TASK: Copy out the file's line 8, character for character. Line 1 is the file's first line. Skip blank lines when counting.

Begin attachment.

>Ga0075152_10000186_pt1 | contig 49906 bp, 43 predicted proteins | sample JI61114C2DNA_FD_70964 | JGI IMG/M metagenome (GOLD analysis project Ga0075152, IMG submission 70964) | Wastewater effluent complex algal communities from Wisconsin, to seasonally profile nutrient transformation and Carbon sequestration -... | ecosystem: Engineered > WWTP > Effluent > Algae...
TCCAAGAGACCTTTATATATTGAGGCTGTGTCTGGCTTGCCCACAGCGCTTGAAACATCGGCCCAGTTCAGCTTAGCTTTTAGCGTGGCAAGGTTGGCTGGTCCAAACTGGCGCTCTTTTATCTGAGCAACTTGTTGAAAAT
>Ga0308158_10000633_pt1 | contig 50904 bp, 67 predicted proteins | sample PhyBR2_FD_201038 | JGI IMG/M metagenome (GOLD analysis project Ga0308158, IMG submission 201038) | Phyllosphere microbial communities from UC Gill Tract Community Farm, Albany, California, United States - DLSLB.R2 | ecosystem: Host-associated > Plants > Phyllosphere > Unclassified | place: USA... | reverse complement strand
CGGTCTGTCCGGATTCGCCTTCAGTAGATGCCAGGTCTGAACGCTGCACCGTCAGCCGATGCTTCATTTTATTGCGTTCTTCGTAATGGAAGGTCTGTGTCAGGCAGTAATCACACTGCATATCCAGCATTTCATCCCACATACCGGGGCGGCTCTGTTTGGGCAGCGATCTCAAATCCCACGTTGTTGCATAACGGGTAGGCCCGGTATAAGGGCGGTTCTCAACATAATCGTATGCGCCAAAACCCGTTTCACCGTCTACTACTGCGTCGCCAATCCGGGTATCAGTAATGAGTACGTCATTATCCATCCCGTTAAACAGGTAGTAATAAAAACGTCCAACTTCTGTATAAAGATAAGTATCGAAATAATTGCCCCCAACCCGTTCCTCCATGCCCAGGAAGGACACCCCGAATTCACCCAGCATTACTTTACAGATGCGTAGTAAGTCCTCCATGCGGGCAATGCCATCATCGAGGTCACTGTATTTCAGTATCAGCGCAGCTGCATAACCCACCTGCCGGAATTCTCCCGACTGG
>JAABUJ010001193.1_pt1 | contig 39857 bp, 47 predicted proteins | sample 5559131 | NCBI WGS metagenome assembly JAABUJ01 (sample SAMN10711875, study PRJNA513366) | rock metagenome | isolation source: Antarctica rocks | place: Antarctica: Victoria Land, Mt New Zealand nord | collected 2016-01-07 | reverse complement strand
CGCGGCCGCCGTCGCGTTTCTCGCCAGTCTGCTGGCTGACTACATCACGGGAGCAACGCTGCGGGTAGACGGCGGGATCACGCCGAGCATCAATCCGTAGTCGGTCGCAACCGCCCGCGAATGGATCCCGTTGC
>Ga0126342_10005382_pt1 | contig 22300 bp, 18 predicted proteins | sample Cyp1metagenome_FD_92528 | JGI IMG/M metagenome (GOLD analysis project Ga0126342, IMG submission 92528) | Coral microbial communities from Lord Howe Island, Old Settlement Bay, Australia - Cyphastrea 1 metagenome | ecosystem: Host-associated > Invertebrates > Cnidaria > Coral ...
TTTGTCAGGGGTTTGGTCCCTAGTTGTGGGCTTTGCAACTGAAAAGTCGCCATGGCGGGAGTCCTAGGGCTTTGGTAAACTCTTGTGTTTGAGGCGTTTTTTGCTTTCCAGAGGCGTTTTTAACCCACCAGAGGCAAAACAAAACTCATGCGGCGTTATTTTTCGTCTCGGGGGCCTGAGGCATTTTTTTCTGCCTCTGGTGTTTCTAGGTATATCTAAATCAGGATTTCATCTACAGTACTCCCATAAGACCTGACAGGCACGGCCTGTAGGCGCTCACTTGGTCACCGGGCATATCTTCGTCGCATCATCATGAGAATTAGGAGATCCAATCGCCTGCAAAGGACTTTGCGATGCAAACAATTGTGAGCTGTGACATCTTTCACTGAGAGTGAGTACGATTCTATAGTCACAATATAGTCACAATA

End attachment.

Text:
TTTGTCAGGGGTTTGGTCCCTAGTTGTGGGCTTTGCAACTGAAAAGTCGCCATGGCGGGAGTCCTAGGGCTTTGGTAAACTCTTGTGTTTGAGGCGTTTTTTGCTTTCCAGAGGCGTTTTTAACCCACCAGAGGCAAAACAAAACTCATGCGGCGTTATTTTTCGTCTCGGGGGCCTGAGGCATTTTTTTCTGCCTCTGGTGTTTCTAGGTATATCTAAATCAGGATTTCATCTACAGTACTCCCATAAGACCTGACAGGCACGGCCTGTAGGCGCTCACTTGGTCACCGGGCATATCTTCGTCGCATCATCATGAGAATTAGGAGATCCAATCGCCTGCAAAGGACTTTGCGATGCAAACAATTGTGAGCTGTGACATCTTTCACTGAGAGTGAGTACGATTCTATAGTCACAATATAGTCACAATA